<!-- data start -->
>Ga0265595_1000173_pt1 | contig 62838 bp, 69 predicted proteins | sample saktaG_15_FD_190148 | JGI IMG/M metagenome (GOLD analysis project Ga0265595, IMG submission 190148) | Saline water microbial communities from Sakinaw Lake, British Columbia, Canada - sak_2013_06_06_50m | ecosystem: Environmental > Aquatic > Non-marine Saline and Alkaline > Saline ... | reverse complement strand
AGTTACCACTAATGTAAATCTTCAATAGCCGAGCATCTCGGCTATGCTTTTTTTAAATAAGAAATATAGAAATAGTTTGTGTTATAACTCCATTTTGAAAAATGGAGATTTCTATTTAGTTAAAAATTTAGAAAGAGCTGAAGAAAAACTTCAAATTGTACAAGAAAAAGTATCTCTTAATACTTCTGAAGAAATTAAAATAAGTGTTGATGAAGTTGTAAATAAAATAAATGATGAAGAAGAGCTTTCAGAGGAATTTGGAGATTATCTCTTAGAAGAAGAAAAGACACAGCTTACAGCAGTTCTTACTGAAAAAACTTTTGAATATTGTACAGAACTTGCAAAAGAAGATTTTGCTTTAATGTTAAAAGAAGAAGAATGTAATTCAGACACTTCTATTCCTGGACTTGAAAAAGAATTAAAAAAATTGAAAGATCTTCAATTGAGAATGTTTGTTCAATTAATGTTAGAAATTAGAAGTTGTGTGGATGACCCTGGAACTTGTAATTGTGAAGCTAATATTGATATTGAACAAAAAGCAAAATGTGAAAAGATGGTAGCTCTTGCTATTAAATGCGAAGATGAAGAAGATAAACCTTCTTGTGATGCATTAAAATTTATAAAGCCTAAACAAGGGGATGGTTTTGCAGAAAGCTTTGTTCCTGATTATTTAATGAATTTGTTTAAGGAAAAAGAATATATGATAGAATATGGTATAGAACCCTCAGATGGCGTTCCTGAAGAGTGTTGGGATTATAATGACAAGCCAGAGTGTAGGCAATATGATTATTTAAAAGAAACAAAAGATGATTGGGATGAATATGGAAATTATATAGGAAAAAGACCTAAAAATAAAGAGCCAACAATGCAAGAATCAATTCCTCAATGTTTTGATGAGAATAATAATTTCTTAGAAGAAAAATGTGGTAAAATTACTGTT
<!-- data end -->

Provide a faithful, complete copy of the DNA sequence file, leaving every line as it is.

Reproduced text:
>Ga0265595_1000173_pt1 | contig 62838 bp, 69 predicted proteins | sample saktaG_15_FD_190148 | JGI IMG/M metagenome (GOLD analysis project Ga0265595, IMG submission 190148) | Saline water microbial communities from Sakinaw Lake, British Columbia, Canada - sak_2013_06_06_50m | ecosystem: Environmental > Aquatic > Non-marine Saline and Alkaline > Saline ... | reverse complement strand
AGTTACCACTAATGTAAATCTTCAATAGCCGAGCATCTCGGCTATGCTTTTTTTAAATAAGAAATATAGAAATAGTTTGTGTTATAACTCCATTTTGAAAAATGGAGATTTCTATTTAGTTAAAAATTTAGAAAGAGCTGAAGAAAAACTTCAAATTGTACAAGAAAAAGTATCTCTTAATACTTCTGAAGAAATTAAAATAAGTGTTGATGAAGTTGTAAATAAAATAAATGATGAAGAAGAGCTTTCAGAGGAATTTGGAGATTATCTCTTAGAAGAAGAAAAGACACAGCTTACAGCAGTTCTTACTGAAAAAACTTTTGAATATTGTACAGAACTTGCAAAAGAAGATTTTGCTTTAATGTTAAAAGAAGAAGAATGTAATTCAGACACTTCTATTCCTGGACTTGAAAAAGAATTAAAAAAATTGAAAGATCTTCAATTGAGAATGTTTGTTCAATTAATGTTAGAAATTAGAAGTTGTGTGGATGACCCTGGAACTTGTAATTGTGAAGCTAATATTGATATTGAACAAAAAGCAAAATGTGAAAAGATGGTAGCTCTTGCTATTAAATGCGAAGATGAAGAAGATAAACCTTCTTGTGATGCATTAAAATTTATAAAGCCTAAACAAGGGGATGGTTTTGCAGAAAGCTTTGTTCCTGATTATTTAATGAATTTGTTTAAGGAAAAAGAATATATGATAGAATATGGTATAGAACCCTCAGATGGCGTTCCTGAAGAGTGTTGGGATTATAATGACAAGCCAGAGTGTAGGCAATATGATTATTTAAAAGAAACAAAAGATGATTGGGATGAATATGGAAATTATATAGGAAAAAGACCTAAAAATAAAGAGCCAACAATGCAAGAATCAATTCCTCAATGTTTTGATGAGAATAATAATTTCTTAGAAGAAAAATGTGGTAAAATTACTGTT